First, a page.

FISHING LEAGUE WORLDWIDE

  • Article

    31.Jul.2014 by Colin Moore

    Charlie Ingram is Feeling His Oats

    Charlie Ingram trying to bring a bass into the net held out by Theo Corcoran. (Photo by Brian Lindberg)
    31.Jul.2014 by Colin Moore

    Charlie Ingram’s career as a pro angler tracks like the stock market chart of a blue-ribbon company: There are a few downturns along the way, but his graph trends generally higher. This year saw a definite uptick in Ingram’s profile when he qualified for the Forrest Wood Cup with a 31st-place showing in the Walmart FLW Tour Angler of the Year race.

    As the folks down in his home territory of central Tennessee might say, he’s just proud to be there. The oldest pro in this year’s championship, Ingram doesn’t harbor any illusions about his prospects on Lake Murray. He’s going to fish as well as he can. He’s going to fish to win, but Murray really isn’t his kind of water, and mid-August isn’t his favorite time to wet a line. However, when you’re 69 years old, as Ingram became on July 14, being able to say you qualified to go after bass fishing’s richest prize is a victory in itself.

    Ingram last competed for the Cup in 2008, when he finished 72nd in a field of 77 anglers. That tournament was also on Lake Murray. Ingram has changed a lot in six years, but in ways for the better. He’s more confident about his ability now. He’s healthier, and he’s regained something that he thought was gone for good: his power of concentration.

    “Earlier in my career, when I was really doing well, I was better able to concentrate more on fishing – there weren’t as many distractions,” says Ingram. “What separates the Rick Clunns and Andy Morgans from other fishermen is that they’re able to concentrate on what they’re doing. They’re concentrating on fishing 24/7 when they’re supposed to. I know that if all I had to do was fish, and not have to worry about sponsors and other things, I’d be a lot better fisherman.”

    Ingram hasn’t done too badly as it is. For instance, you can count on the fingers of one hand the number of anglers who have ever won three or more major tournaments in the same year, and Ingram is one of them. He did it in 1984, when he hit the pro ranks like a tsunami. On lakes as divergent as Missouri’s Truman Lake, the Mississippi River in Wisconsin and Lake Okeechobee, the Tennessee pro got the best of some of the legends of the sport that year. During the ensuing 30 years, he qualified for the Bassmaster Classic eight times and the Forrest Wood Cup five times.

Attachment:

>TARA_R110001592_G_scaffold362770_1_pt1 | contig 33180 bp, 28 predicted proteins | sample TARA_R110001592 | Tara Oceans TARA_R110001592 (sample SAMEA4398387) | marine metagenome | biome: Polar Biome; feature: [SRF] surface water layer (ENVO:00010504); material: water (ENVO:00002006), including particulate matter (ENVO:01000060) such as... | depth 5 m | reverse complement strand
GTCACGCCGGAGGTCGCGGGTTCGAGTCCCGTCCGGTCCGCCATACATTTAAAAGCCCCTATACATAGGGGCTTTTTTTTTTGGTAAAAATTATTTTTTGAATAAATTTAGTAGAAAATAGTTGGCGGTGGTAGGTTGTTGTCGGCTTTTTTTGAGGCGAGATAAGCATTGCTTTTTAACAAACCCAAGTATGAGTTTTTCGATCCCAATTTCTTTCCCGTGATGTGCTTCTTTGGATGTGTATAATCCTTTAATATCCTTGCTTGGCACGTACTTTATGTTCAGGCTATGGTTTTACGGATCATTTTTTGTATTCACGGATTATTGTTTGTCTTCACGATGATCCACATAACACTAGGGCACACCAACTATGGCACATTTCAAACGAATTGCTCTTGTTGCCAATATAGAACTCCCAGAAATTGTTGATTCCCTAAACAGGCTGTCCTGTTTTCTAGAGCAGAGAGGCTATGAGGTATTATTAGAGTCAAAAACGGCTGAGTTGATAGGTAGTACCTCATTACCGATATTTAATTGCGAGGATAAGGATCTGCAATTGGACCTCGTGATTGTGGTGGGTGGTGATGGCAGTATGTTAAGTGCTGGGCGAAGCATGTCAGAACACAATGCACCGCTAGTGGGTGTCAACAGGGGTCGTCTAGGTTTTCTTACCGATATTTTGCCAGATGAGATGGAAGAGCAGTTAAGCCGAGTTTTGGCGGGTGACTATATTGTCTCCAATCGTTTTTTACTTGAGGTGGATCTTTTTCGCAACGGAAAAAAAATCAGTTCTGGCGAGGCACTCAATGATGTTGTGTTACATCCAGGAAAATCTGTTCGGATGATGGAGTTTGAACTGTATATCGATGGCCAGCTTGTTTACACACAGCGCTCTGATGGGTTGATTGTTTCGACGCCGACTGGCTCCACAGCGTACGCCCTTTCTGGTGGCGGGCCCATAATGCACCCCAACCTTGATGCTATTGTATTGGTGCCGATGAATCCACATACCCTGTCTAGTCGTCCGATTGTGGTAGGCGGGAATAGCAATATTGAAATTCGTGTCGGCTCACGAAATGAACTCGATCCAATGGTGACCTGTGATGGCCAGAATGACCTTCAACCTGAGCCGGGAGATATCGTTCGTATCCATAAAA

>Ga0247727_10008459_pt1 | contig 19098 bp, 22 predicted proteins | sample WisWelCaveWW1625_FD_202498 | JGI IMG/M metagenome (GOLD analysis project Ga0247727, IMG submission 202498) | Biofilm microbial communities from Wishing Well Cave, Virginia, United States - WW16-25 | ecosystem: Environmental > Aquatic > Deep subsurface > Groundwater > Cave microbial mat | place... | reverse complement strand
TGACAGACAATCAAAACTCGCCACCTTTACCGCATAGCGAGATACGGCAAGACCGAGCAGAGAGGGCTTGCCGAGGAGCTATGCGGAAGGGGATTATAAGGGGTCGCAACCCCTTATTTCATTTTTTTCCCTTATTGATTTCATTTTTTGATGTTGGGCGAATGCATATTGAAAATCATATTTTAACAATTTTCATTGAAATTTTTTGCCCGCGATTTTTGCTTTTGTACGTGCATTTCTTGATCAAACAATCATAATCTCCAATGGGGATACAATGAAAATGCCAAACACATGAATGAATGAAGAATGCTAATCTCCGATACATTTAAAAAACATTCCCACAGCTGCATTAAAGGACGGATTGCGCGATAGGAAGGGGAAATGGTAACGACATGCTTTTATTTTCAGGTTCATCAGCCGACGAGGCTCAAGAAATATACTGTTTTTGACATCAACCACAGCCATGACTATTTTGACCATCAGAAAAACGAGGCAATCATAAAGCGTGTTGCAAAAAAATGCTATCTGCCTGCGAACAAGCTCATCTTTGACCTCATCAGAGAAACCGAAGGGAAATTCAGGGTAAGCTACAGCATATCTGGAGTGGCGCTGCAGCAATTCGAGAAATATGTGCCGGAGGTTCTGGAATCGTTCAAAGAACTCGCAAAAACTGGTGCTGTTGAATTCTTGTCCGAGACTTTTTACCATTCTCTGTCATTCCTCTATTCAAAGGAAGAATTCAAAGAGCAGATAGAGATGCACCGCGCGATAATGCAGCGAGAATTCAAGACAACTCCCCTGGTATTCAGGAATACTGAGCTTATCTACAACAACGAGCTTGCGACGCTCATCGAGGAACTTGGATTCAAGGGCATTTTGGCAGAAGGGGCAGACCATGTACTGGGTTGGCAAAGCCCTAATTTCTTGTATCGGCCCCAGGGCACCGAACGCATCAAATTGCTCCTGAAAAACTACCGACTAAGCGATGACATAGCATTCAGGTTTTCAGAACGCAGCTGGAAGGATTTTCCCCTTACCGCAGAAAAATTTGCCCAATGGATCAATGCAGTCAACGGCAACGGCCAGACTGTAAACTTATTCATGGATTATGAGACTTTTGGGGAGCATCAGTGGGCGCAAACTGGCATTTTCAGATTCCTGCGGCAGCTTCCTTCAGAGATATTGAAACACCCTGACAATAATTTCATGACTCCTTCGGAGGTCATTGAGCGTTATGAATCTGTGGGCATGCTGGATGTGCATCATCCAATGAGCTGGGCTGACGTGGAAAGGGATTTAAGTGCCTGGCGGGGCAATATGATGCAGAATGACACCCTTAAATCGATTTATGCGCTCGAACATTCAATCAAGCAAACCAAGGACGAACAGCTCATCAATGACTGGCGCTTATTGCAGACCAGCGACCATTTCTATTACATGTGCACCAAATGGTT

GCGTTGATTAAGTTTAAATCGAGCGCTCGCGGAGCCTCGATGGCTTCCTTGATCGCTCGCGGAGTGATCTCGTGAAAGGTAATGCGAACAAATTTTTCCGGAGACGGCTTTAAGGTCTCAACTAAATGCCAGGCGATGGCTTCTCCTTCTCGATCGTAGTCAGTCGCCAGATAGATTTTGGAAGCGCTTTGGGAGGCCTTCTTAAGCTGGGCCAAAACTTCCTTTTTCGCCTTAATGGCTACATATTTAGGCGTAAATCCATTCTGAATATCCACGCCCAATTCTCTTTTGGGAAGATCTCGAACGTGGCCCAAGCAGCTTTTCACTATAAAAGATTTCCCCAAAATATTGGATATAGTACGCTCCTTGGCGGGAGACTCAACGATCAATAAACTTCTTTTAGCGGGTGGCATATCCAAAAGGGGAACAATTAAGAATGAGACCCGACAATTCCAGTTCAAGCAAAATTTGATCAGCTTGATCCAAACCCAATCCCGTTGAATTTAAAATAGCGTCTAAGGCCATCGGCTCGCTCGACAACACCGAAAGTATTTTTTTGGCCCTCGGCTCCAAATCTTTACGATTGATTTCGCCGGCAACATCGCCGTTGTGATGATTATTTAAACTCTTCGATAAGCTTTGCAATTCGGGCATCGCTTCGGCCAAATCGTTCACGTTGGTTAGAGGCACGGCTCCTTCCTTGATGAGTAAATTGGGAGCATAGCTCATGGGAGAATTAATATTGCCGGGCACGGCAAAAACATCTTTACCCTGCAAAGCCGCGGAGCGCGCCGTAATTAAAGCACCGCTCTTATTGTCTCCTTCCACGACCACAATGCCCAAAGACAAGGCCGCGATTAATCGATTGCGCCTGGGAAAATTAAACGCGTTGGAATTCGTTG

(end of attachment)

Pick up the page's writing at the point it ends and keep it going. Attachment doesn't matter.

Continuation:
Those who attend the 2014 Forrest Wood Cup in Columbia, S.C., Aug. 14-17 might notice that Ingram has dropped a lot of weight since they last saw him. As a birthday present to himself, he went on a diet in July after topping out at 328 pounds. He’s down to about 270 pounds now, and is aiming for 240 pounds before he’s through.

    “In my head I don’t feel any differently now than I did when I was 45, but I want to get back to the way I was in 1984 and 1985, physically,” says Ingram. “There have been times when I’ve fished with pain in my knees or I’ve just felt really tired in a tournament. Fatigue and pain disrupt your concentration, so I’m losing weight, and I’m going to make it a permanent change. I don’t have any choice. If you’re going to play this game when you’re my age, you’ve got to take care of yourself.”

    Aside from the usual complaints that accompany anglers on the tournament trail, life is good for Charlie Ingram and family. His wife, Susan, and he live in a refurbished log house built in 1844 on a 490-acre farm near Centerville, Tenn. Charlie begins the 28th season of his television program Fishing University (fishingu.com) this fall on The Outdoor Channel. And, after a solid season that ended with him being in contention to win at Kentucky Lake in June (he wound up in 18th place), he qualified for the Cup.

    “It’s all about concentration,” he reiterates. “I think I’ve finally learned how to turn it on and off. I block out everything but fishing. First thing in the morning, I tell my partners that I’m not going to talk much, except to say ‘Get the net.’ And if they want me to get the net for them, sing out. I’ve got my mind on catching bass – that’s all. I make better decisions because of it.”

    Ingram’s pre-practice at Murray was tough – as was the case for other contestants, based on reports – but he discovered a pattern that might serve him well when the Forrest Wood Cup begins. Typically, Ingram is a spinnerbait-and-jigs kind of guy, but he’s going for broke on Lake Murray, and that will entail a different approach for him.

    “With the electronics I’m running, I can go over the deeper places I’ve found and within two hours make a decision about where I need to be in the Cup,” says Ingram. “To be honest, I’m not much of a dog-day fisherman. I went over there [Lake Murray] the last weekend in July and made a game plan. If it works I’ll do OK; if it doesn’t, I won’t.”

    Wherever he winds up in the standings, Charlie Ingram already has proved something to himself and his fans: He still has the right stuff to qualify for championships. His stock is still on the rise.



    RELATED ARTICLES ::